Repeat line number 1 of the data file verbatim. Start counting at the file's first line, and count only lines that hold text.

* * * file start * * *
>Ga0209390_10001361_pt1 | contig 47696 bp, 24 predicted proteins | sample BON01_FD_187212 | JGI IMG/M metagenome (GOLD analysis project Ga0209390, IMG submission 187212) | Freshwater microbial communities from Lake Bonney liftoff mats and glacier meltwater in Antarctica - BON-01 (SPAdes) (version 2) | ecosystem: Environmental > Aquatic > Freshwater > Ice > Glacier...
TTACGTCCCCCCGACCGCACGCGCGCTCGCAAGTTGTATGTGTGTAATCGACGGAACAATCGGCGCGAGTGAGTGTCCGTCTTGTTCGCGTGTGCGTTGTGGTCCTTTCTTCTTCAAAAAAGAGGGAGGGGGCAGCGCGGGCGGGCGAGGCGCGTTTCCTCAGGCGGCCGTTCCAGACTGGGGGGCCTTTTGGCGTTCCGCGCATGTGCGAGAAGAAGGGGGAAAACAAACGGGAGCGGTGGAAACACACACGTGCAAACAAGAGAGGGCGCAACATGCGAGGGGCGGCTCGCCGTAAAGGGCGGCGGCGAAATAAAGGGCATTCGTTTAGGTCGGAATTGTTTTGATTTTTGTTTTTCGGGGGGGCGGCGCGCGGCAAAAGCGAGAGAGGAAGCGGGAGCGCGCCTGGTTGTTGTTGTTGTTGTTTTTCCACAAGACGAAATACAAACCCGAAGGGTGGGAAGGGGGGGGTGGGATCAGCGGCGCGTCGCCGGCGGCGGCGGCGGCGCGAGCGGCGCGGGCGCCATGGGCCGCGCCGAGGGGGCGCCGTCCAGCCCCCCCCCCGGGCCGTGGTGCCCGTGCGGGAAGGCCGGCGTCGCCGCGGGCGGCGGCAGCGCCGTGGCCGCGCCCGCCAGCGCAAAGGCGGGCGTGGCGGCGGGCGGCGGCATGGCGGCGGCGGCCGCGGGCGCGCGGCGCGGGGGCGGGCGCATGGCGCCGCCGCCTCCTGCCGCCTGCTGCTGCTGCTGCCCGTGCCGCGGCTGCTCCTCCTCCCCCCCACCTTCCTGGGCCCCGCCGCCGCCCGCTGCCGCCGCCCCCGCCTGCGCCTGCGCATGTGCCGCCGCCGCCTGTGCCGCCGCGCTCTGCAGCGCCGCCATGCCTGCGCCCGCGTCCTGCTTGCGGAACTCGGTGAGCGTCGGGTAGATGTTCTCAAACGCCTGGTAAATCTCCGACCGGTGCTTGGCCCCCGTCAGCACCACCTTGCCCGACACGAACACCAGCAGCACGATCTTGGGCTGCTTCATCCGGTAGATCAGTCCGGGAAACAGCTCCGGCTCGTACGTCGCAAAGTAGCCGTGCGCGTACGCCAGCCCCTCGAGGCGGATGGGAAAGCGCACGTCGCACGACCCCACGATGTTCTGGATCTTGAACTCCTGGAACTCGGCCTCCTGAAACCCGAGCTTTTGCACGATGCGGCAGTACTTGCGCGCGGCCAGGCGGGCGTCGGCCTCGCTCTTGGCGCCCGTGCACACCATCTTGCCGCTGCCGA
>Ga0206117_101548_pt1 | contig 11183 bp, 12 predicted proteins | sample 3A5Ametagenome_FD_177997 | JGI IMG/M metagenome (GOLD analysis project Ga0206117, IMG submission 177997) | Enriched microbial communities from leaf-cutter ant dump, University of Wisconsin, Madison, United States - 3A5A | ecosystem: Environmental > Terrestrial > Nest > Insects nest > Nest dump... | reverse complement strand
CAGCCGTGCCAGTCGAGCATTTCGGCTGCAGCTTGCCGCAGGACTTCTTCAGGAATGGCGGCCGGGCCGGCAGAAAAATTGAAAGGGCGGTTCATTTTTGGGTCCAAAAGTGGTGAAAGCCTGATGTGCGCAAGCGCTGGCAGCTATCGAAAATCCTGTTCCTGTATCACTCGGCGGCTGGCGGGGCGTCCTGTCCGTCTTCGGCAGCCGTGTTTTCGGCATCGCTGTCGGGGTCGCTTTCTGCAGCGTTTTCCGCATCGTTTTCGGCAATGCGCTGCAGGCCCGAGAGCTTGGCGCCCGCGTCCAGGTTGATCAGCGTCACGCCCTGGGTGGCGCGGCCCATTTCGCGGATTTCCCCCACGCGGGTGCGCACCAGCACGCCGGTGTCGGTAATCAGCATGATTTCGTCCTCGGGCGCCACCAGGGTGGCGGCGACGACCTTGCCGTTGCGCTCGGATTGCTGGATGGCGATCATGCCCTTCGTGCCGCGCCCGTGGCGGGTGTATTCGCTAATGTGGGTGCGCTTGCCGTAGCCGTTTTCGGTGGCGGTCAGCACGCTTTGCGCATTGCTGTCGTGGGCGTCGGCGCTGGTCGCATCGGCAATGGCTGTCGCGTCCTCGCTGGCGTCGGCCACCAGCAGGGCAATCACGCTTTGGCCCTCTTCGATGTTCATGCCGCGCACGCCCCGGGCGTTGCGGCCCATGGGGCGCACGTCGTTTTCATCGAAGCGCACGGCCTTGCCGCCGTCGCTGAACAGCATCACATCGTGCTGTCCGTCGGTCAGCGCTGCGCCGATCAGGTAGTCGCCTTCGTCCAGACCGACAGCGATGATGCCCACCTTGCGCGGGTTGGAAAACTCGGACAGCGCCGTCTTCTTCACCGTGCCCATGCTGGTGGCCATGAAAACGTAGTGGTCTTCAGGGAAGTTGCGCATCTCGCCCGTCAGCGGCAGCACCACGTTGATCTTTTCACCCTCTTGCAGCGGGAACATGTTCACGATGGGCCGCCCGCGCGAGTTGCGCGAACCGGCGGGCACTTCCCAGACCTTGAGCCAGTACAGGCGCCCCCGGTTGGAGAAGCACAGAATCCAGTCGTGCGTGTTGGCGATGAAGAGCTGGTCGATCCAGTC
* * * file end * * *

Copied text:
>Ga0209390_10001361_pt1 | contig 47696 bp, 24 predicted proteins | sample BON01_FD_187212 | JGI IMG/M metagenome (GOLD analysis project Ga0209390, IMG submission 187212) | Freshwater microbial communities from Lake Bonney liftoff mats and glacier meltwater in Antarctica - BON-01 (SPAdes) (version 2) | ecosystem: Environmental > Aquatic > Freshwater > Ice > Glacier...